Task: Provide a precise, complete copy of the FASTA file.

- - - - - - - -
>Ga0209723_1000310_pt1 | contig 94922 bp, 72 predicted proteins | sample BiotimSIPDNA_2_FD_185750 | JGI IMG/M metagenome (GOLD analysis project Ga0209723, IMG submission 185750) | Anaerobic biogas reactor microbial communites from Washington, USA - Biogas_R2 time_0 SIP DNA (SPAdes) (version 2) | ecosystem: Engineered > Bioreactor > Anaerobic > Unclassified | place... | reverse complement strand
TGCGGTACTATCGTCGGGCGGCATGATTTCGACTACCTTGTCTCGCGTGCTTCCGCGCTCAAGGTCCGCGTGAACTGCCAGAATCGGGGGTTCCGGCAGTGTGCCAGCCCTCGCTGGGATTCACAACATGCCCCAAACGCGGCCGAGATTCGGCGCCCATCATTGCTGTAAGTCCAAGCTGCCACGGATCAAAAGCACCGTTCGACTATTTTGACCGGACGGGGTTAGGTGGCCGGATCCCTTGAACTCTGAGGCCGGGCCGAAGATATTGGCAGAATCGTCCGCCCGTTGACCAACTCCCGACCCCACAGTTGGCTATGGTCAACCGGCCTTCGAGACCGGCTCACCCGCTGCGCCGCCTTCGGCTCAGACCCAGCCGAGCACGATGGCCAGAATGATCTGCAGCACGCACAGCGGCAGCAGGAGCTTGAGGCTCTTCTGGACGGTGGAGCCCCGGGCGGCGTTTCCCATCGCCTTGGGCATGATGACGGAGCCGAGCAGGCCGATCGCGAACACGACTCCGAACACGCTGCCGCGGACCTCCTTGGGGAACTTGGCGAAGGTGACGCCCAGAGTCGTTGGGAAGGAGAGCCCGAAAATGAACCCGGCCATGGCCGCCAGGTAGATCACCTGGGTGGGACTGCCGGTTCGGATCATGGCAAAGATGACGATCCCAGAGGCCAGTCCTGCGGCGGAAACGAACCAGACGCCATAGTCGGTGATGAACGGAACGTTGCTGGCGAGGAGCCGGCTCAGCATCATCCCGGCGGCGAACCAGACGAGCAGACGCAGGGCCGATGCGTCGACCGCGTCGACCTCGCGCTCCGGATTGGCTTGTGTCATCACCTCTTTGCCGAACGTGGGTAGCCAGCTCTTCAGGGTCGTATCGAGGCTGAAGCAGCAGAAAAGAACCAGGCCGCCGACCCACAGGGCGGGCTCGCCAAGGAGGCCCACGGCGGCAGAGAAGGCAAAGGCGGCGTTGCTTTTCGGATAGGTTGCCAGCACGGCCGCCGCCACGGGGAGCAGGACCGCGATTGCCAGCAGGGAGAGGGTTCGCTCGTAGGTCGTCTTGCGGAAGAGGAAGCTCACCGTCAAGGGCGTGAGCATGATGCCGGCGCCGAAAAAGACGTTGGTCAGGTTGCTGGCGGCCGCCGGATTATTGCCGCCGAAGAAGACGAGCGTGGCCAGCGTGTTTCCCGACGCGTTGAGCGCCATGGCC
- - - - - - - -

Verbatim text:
>Ga0209723_1000310_pt1 | contig 94922 bp, 72 predicted proteins | sample BiotimSIPDNA_2_FD_185750 | JGI IMG/M metagenome (GOLD analysis project Ga0209723, IMG submission 185750) | Anaerobic biogas reactor microbial communites from Washington, USA - Biogas_R2 time_0 SIP DNA (SPAdes) (version 2) | ecosystem: Engineered > Bioreactor > Anaerobic > Unclassified | place... | reverse complement strand
TGCGGTACTATCGTCGGGCGGCATGATTTCGACTACCTTGTCTCGCGTGCTTCCGCGCTCAAGGTCCGCGTGAACTGCCAGAATCGGGGGTTCCGGCAGTGTGCCAGCCCTCGCTGGGATTCACAACATGCCCCAAACGCGGCCGAGATTCGGCGCCCATCATTGCTGTAAGTCCAAGCTGCCACGGATCAAAAGCACCGTTCGACTATTTTGACCGGACGGGGTTAGGTGGCCGGATCCCTTGAACTCTGAGGCCGGGCCGAAGATATTGGCAGAATCGTCCGCCCGTTGACCAACTCCCGACCCCACAGTTGGCTATGGTCAACCGGCCTTCGAGACCGGCTCACCCGCTGCGCCGCCTTCGGCTCAGACCCAGCCGAGCACGATGGCCAGAATGATCTGCAGCACGCACAGCGGCAGCAGGAGCTTGAGGCTCTTCTGGACGGTGGAGCCCCGGGCGGCGTTTCCCATCGCCTTGGGCATGATGACGGAGCCGAGCAGGCCGATCGCGAACACGACTCCGAACACGCTGCCGCGGACCTCCTTGGGGAACTTGGCGAAGGTGACGCCCAGAGTCGTTGGGAAGGAGAGCCCGAAAATGAACCCGGCCATGGCCGCCAGGTAGATCACCTGGGTGGGACTGCCGGTTCGGATCATGGCAAAGATGACGATCCCAGAGGCCAGTCCTGCGGCGGAAACGAACCAGACGCCATAGTCGGTGATGAACGGAACGTTGCTGGCGAGGAGCCGGCTCAGCATCATCCCGGCGGCGAACCAGACGAGCAGACGCAGGGCCGATGCGTCGACCGCGTCGACCTCGCGCTCCGGATTGGCTTGTGTCATCACCTCTTTGCCGAACGTGGGTAGCCAGCTCTTCAGGGTCGTATCGAGGCTGAAGCAGCAGAAAAGAACCAGGCCGCCGACCCACAGGGCGGGCTCGCCAAGGAGGCCCACGGCGGCAGAGAAGGCAAAGGCGGCGTTGCTTTTCGGATAGGTTGCCAGCACGGCCGCCGCCACGGGGAGCAGGACCGCGATTGCCAGCAGGGAGAGGGTTCGCTCGTAGGTCGTCTTGCGGAAGAGGAAGCTCACCGTCAAGGGCGTGAGCATGATGCCGGCGCCGAAAAAGACGTTGGTCAGGTTGCTGGCGGCCGCCGGATTATTGCCGCCGAAGAAGACGAGCGTGGCCAGCGTGTTTCCCGACGCGTTGAGCGCCATGGCC